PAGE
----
Tag Archives: Reaffirmation of Baptism

The heavens torn apart (The Baptism of the Lord, 11 January 2015)

Genesis 1.1–5
Mark 1.4–11

Mark tells the story of John baptising Jesus in very few words. Let’s hear it again:

In those days Jesus came from Nazareth of Galilee and was baptised by John in the Jordan. And just as he was coming up out of the water, he saw the heavens torn apart and the Spirit descending like a dove on him. And a voice came from heaven, ‘You are my Son, the Beloved; with you I am well pleased.’

That’s it. Mark tells the story of John baptising Jesus in very few words; and he tells it from Jesus’ point of view. The heavenly voice speaks to him: ‘You are my Son…’ Jesus sees the Spirit descending like a dove, and Jesus sees the heavens ‘torn apart’.

Did anyone else see or hear anything as far as Mark was concerned? We just don’t know. Mark seems to be presenting it as a purely personal experience of Jesus.

I’m really intrigued about one thing. The first thing Jesus saw was ‘the heavens torn apart’. That’s a pretty violent image, don’t you think? Perhaps it’s no surprise then that Matthew and Luke tone it down in their stories of Jesus’ baptism. You need to be aware that Matthew and Luke both used Mark as one of the sources for their own work, and they moderated Mark’s language at a few points. This is one of those points.

Matthew says,

…suddenly the heavens were opened to him…

And in Luke we read,

…the heaven was opened…

We may prefer Matthew and Luke over Mark. Their accounts are calmer. ‘Opening’ is quieter than tearing apart. It’s more serene, more in keeping with the tranquility suitable to proper religious occasions.

Yet I can’t help thinking that Mark’s version would please the prophet Isaiah more. Isaiah’s heart yearned and burned for God to come down. He once wrote (64.1),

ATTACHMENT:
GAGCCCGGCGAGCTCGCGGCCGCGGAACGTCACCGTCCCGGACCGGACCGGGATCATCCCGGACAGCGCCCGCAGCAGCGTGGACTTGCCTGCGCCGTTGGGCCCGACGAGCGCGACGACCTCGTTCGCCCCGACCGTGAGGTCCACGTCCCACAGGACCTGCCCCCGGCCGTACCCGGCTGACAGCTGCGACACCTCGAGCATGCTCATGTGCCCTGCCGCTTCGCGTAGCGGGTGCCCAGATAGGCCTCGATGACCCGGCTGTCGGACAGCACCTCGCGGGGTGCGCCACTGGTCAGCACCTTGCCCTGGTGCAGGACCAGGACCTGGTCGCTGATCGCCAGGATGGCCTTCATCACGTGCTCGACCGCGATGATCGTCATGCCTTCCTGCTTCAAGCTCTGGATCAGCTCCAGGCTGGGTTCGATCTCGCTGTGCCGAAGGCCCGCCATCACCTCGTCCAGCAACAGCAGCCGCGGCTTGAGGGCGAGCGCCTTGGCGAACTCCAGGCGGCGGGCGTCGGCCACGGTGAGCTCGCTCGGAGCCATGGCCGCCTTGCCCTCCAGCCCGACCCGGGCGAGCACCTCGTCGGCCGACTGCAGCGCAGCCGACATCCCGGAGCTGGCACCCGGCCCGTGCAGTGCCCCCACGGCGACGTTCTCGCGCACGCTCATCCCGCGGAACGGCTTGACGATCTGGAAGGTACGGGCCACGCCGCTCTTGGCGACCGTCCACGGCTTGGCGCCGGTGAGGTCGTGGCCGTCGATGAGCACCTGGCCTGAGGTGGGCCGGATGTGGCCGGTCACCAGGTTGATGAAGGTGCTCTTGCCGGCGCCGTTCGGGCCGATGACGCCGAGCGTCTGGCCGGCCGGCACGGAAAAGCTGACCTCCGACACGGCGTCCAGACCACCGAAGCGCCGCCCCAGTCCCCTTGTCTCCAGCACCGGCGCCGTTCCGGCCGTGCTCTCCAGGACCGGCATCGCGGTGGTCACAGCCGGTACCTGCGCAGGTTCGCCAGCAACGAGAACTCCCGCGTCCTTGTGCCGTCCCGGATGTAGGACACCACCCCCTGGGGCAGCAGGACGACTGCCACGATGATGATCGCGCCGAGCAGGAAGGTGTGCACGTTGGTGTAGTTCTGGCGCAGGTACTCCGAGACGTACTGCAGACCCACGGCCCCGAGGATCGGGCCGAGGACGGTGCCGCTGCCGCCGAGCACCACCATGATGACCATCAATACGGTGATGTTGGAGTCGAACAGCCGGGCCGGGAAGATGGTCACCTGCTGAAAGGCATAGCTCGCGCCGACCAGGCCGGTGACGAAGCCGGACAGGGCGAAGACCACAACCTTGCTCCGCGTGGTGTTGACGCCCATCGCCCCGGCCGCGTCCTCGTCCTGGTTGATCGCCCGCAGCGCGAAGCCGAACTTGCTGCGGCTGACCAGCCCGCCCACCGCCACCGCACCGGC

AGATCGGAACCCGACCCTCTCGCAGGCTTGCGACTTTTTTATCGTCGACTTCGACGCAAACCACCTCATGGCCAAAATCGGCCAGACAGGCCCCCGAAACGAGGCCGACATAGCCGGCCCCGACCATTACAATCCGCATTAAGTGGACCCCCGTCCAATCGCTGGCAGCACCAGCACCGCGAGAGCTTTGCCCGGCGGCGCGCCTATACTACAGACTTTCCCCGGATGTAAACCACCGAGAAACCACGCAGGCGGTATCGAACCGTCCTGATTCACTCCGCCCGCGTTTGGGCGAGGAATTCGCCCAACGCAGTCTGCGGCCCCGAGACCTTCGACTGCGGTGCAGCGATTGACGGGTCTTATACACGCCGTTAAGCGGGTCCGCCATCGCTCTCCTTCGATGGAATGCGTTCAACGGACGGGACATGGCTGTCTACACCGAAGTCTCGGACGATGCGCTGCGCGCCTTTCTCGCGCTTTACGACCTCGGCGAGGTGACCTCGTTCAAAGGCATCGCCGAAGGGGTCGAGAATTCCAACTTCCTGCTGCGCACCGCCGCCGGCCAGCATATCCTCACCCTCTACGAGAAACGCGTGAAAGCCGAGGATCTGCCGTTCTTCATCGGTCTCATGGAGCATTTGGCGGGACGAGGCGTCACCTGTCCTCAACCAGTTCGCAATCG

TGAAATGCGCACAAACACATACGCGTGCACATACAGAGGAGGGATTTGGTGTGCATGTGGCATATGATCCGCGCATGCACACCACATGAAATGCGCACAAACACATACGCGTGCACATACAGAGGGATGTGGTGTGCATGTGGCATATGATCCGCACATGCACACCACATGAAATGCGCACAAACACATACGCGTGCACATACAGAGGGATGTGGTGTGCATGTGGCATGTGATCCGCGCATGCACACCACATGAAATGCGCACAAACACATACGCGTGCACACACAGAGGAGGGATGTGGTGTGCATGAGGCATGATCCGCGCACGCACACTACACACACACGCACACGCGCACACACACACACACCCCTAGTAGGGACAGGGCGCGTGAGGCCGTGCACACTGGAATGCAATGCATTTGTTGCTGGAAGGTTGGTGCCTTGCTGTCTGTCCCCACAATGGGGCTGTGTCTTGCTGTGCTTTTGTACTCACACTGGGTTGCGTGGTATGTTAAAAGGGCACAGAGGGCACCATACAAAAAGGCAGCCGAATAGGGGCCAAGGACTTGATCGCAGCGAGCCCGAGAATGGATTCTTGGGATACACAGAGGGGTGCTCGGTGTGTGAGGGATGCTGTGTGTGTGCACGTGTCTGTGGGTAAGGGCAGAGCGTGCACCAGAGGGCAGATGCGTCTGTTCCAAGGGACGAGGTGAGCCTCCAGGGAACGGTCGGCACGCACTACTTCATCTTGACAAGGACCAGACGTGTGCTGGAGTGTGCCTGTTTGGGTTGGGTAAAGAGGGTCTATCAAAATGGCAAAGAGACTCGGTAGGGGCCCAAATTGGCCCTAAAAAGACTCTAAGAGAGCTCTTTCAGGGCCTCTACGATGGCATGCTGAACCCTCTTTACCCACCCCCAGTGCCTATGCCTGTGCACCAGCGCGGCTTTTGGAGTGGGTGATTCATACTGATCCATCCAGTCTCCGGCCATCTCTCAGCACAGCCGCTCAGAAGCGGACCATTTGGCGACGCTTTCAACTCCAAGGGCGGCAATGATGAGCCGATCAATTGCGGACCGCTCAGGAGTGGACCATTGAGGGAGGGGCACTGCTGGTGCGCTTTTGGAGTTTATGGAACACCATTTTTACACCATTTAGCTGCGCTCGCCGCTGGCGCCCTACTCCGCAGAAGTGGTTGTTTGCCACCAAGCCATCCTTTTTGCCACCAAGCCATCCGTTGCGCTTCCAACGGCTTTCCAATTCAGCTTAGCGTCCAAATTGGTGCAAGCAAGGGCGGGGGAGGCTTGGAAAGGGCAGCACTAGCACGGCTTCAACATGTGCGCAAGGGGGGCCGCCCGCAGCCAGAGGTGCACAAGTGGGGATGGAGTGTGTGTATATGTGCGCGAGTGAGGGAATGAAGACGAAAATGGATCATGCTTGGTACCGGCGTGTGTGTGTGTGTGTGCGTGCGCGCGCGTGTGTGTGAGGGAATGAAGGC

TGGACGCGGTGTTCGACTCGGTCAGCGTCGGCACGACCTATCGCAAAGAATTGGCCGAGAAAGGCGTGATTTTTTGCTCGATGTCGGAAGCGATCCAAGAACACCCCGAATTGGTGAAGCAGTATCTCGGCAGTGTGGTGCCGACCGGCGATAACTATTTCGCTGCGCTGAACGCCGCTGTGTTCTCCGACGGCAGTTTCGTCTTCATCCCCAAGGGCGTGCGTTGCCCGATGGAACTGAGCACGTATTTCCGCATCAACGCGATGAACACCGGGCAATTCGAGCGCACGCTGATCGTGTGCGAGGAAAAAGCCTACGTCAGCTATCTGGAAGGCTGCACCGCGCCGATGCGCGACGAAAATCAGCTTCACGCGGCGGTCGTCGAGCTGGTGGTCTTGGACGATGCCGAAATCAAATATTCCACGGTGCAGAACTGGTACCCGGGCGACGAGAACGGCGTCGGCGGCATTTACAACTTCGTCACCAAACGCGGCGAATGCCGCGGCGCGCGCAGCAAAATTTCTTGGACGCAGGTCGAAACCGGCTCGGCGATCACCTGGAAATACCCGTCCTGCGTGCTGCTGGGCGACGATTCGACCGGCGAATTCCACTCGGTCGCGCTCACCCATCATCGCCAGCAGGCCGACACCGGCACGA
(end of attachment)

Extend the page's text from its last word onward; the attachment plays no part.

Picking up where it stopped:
O that you would tear open the heavens and come down…

Well Isaiah, it’s happened at last: the heavens are torn apart.

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Baptised as God’s beloved children (The Baptism of Christ, Year A, 12 January 2014)

Isaiah 42.1–7
Acts 10.34–43
Matthew 3.13–17


When we baptised H last week, we made a brief statement about what baptism ‘is’. It started like this:

Baptism is Christ’s gift.
It is the sign by which the Spirit of God
joins people to Jesus Christ
and incorporates them into his body, the Church.

Baptism is a gift. It’s not just being ‘done’, just going through the motions. And it’s not a useless gift either; baptism does something. Through the sign of baptism God’s Spirit joins us to Christ and makes us part of his Body, which is the Church.

The statement continues:

In his own baptism in the Jordan by John,
Jesus identified himself with humanity
in its brokenness and sin;
that baptism was completed
in his death and resurrection.

The best gifts are those that the giver values very much. Jesus valued baptism enough to go through it himself. He didn’t have to do it; John’s baptism was a sign of repentance. Jesus didn’t need to change his ways, but he identified with us in our “brokenness and sin”.